Less than a week into his presidency, Barack Obama is poised to take his first step on the long road to averting climate catastrophe. The Times reports that Obama will allow California to raise automobile emissions standards for greenhouse gases above the national level. (OK, technically Obama has only ordered the EPA to review California’s waiver application, but I feel comfortable saying that the waiver will be granted.)
This is HUGE news, for two reasons. One, raising the emissions standards likely means an increase in mileage standards, which means cars will be more efficient in terms of gasoline consumption AND the emission of greenhouse gases. Two, California is the country’s biggest auto market (I believe), and 13 other states are ready to adopt the higher emissions standards. Car companies will either have to make two kinds of cars – a less efficient one and a more efficient one for California et. al. – or they’ll introduce the more efficient car into all 50 states.
The move by Obama was widely expected, following years of the Bush administration refusing to grant the waiver. According to The Times, Obama will also expedite the promulgation of new federal vehicle efficiency standards, which, even when implemented, will lag behind California’s by several years.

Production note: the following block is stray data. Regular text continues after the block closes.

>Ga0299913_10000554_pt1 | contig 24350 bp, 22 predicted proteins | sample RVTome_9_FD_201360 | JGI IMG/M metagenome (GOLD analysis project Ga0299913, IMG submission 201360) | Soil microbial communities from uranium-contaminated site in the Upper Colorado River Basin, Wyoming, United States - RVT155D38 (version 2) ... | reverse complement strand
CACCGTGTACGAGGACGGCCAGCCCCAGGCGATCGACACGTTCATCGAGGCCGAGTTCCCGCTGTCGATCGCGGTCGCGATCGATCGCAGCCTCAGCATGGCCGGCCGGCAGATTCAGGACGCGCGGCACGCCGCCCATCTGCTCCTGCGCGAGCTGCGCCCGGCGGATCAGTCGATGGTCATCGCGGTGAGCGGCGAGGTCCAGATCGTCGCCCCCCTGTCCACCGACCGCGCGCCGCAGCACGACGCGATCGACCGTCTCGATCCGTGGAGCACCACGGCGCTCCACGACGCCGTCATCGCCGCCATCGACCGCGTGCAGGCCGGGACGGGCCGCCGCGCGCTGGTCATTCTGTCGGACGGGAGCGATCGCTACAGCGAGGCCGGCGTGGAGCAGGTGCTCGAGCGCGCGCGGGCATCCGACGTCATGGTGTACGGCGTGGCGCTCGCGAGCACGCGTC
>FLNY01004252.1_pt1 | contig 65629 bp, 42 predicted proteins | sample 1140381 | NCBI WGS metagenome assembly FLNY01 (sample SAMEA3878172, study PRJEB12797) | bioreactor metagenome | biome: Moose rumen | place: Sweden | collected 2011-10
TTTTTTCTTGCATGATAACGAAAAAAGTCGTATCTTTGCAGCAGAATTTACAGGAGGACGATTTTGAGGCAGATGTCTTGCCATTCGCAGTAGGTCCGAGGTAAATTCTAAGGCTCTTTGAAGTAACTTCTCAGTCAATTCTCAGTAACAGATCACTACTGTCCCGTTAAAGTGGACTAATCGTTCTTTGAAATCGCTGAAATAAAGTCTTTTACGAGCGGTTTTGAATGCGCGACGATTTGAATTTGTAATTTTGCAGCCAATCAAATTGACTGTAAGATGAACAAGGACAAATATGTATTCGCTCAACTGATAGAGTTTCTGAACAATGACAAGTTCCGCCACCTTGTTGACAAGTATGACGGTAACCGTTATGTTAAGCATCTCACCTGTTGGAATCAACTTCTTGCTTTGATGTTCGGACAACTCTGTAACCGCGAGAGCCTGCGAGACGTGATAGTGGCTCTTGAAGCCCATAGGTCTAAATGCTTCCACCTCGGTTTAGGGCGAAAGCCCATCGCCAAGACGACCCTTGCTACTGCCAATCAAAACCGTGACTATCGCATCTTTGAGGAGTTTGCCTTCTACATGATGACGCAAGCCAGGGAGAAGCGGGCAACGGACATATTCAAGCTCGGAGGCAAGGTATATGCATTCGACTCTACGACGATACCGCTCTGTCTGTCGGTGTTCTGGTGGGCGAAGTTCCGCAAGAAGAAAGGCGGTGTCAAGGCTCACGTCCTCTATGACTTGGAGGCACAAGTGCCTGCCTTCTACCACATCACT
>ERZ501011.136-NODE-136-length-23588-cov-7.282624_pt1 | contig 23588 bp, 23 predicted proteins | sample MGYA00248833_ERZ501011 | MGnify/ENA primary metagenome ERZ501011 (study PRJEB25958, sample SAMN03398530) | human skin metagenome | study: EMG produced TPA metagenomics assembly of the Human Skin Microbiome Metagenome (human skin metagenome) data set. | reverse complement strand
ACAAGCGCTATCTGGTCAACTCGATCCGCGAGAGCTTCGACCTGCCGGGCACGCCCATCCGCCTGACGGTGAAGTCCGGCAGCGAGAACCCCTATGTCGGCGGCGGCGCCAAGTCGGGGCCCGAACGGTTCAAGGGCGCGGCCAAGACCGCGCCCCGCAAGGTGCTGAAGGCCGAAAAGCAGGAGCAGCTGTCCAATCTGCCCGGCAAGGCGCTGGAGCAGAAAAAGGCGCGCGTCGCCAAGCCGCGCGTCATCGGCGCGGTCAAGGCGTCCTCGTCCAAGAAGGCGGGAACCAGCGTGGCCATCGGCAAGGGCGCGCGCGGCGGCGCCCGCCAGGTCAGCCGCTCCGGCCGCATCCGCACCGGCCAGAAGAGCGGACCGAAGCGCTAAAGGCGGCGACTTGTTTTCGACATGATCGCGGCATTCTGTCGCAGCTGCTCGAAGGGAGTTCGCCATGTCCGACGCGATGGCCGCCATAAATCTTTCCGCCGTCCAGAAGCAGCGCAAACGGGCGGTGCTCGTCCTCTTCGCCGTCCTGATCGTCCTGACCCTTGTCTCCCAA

A little legal background: the national Clean Air Act Sec. 209(a) prohibits states from adopting emissions standards that are stricter than the federal government’s. However, Sec. 209(b) allows for a waiver to be granted to California, which has some of the worst air pollution problems in the country, so long as stricter emissions standards meet “compelling and extraordinary conditions.” Now here’s an interesting question: are higher GHG emissions standards necessitated by “compelling and extraordinary conditions”? After all, Sec. 209(b) was written with local environmental problems in mind, i.e. smog, whereas higher emissions standards in California (or the entire United States, for that matter) won’t make a dent in global warming. But what am I talking about – Obama was president of the Harvard Law Review. I’m sure he can find a way around the statutory language. And if California is granted a waiver, other states are permitted to raise their standards to the California level.
One more thing: The Times is being a bit misleading when it says the waiver allows for higher fuel efficiency standards. Technically, states are still preempted from adopting stricter miles-per-gallon standards. But, for a variety of reasons I won’t go into here, higher emissions standards for GHGs will likely force car companies to make vehicles with higher mpgs. Pretty clever, huh?